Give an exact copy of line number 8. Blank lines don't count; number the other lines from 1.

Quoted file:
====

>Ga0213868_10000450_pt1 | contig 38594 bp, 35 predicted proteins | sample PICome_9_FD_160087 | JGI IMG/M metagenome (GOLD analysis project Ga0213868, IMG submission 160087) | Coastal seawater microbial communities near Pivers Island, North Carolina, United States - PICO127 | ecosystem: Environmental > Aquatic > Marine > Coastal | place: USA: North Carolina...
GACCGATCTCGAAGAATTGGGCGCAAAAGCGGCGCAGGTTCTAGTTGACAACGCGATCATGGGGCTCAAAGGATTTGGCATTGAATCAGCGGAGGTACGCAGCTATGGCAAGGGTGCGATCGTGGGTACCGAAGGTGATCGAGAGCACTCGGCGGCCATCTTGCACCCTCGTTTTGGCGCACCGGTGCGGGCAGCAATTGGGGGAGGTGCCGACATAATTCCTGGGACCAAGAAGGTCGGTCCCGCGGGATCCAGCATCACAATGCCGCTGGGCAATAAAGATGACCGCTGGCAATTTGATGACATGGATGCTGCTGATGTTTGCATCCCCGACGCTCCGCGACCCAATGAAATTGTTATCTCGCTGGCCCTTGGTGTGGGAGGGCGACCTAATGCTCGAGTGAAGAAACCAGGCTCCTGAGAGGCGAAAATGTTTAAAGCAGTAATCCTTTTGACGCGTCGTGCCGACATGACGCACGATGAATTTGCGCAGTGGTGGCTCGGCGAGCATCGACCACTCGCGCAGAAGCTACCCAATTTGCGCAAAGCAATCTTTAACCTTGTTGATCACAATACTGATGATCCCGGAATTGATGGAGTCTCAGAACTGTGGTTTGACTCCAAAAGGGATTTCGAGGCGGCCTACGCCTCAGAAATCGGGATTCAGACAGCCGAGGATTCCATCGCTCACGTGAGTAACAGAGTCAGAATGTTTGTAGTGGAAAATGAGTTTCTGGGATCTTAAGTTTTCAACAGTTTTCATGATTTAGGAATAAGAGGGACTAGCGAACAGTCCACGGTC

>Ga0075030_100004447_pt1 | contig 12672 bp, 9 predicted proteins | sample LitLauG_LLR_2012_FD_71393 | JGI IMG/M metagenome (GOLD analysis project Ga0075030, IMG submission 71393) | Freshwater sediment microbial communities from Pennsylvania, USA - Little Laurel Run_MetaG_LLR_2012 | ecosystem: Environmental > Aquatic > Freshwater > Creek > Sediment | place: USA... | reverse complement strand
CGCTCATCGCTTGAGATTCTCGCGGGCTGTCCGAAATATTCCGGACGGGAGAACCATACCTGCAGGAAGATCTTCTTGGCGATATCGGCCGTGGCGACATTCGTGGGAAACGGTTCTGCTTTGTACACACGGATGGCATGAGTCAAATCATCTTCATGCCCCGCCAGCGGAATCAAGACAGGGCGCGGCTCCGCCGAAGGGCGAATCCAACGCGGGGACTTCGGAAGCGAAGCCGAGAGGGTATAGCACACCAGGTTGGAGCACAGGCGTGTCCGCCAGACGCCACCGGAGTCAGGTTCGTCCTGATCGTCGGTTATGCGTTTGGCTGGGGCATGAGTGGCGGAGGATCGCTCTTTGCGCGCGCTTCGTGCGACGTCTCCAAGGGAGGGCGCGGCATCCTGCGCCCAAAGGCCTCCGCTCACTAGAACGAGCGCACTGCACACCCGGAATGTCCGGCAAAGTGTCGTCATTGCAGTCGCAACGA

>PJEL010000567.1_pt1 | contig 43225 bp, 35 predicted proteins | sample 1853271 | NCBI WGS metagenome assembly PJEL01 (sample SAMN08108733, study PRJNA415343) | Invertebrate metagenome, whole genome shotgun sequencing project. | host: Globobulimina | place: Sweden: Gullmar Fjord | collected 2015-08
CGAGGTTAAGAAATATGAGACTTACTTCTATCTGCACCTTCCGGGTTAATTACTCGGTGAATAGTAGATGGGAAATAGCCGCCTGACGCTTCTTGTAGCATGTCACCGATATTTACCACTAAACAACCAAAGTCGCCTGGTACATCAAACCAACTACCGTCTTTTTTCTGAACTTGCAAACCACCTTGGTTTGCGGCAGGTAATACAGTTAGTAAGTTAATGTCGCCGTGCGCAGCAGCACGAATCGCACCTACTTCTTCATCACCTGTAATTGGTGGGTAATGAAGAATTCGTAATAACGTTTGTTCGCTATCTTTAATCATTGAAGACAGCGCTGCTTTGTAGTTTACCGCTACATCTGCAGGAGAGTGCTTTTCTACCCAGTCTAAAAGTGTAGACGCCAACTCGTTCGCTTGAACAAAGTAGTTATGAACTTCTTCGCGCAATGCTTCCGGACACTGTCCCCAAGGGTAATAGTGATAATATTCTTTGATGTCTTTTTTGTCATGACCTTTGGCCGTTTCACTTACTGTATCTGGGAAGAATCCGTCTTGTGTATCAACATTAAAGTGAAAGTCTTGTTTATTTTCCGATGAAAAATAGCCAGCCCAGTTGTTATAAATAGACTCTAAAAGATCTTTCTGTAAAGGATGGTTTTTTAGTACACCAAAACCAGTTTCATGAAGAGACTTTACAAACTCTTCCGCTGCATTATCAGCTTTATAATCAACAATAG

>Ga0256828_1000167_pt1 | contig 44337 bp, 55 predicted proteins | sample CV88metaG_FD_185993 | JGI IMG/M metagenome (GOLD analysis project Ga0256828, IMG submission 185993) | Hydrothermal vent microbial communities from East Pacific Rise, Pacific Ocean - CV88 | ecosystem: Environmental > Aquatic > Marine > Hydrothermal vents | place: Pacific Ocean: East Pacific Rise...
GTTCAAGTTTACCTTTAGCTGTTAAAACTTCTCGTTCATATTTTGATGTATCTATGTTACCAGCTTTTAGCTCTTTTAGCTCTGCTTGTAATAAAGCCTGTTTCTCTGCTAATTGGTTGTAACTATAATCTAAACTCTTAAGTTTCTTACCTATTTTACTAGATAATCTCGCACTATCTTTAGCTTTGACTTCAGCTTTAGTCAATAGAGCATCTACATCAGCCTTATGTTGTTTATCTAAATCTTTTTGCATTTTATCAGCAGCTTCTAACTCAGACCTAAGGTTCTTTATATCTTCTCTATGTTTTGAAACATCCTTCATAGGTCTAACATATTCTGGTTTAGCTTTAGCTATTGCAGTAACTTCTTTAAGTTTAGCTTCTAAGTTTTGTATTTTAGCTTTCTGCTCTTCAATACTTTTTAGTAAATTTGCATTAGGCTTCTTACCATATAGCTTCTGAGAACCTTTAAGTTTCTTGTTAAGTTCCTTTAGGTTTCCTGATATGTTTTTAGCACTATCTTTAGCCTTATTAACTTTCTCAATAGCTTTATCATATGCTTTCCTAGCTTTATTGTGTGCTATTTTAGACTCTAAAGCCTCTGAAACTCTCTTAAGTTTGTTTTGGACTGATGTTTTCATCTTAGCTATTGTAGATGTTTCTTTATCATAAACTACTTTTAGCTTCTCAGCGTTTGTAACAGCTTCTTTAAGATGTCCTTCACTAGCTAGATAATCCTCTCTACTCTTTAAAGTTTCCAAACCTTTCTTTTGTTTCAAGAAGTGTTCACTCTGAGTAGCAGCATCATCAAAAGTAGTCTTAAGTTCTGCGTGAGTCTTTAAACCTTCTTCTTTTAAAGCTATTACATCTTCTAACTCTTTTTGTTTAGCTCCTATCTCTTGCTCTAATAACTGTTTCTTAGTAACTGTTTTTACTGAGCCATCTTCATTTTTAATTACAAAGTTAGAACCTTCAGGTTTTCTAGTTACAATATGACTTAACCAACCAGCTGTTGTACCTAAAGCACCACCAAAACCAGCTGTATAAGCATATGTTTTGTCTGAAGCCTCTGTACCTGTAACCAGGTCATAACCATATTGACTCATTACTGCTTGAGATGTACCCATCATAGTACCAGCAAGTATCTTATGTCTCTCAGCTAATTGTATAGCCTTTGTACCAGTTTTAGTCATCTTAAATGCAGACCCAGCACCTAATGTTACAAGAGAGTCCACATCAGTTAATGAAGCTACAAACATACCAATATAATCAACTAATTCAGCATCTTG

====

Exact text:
GTTCAAGTTTACCTTTAGCTGTTAAAACTTCTCGTTCATATTTTGATGTATCTATGTTACCAGCTTTTAGCTCTTTTAGCTCTGCTTGTAATAAAGCCTGTTTCTCTGCTAATTGGTTGTAACTATAATCTAAACTCTTAAGTTTCTTACCTATTTTACTAGATAATCTCGCACTATCTTTAGCTTTGACTTCAGCTTTAGTCAATAGAGCATCTACATCAGCCTTATGTTGTTTATCTAAATCTTTTTGCATTTTATCAGCAGCTTCTAACTCAGACCTAAGGTTCTTTATATCTTCTCTATGTTTTGAAACATCCTTCATAGGTCTAACATATTCTGGTTTAGCTTTAGCTATTGCAGTAACTTCTTTAAGTTTAGCTTCTAAGTTTTGTATTTTAGCTTTCTGCTCTTCAATACTTTTTAGTAAATTTGCATTAGGCTTCTTACCATATAGCTTCTGAGAACCTTTAAGTTTCTTGTTAAGTTCCTTTAGGTTTCCTGATATGTTTTTAGCACTATCTTTAGCCTTATTAACTTTCTCAATAGCTTTATCATATGCTTTCCTAGCTTTATTGTGTGCTATTTTAGACTCTAAAGCCTCTGAAACTCTCTTAAGTTTGTTTTGGACTGATGTTTTCATCTTAGCTATTGTAGATGTTTCTTTATCATAAACTACTTTTAGCTTCTCAGCGTTTGTAACAGCTTCTTTAAGATGTCCTTCACTAGCTAGATAATCCTCTCTACTCTTTAAAGTTTCCAAACCTTTCTTTTGTTTCAAGAAGTGTTCACTCTGAGTAGCAGCATCATCAAAAGTAGTCTTAAGTTCTGCGTGAGTCTTTAAACCTTCTTCTTTTAAAGCTATTACATCTTCTAACTCTTTTTGTTTAGCTCCTATCTCTTGCTCTAATAACTGTTTCTTAGTAACTGTTTTTACTGAGCCATCTTCATTTTTAATTACAAAGTTAGAACCTTCAGGTTTTCTAGTTACAATATGACTTAACCAACCAGCTGTTGTACCTAAAGCACCACCAAAACCAGCTGTATAAGCATATGTTTTGTCTGAAGCCTCTGTACCTGTAACCAGGTCATAACCATATTGACTCATTACTGCTTGAGATGTACCCATCATAGTACCAGCAAGTATCTTATGTCTCTCAGCTAATTGTATAGCCTTTGTACCAGTTTTAGTCATCTTAAATGCAGACCCAGCACCTAATGTTACAAGAGAGTCCACATCAGTTAATGAAGCTACAAACATACCAATATAATCAACTAATTCAGCATCTTG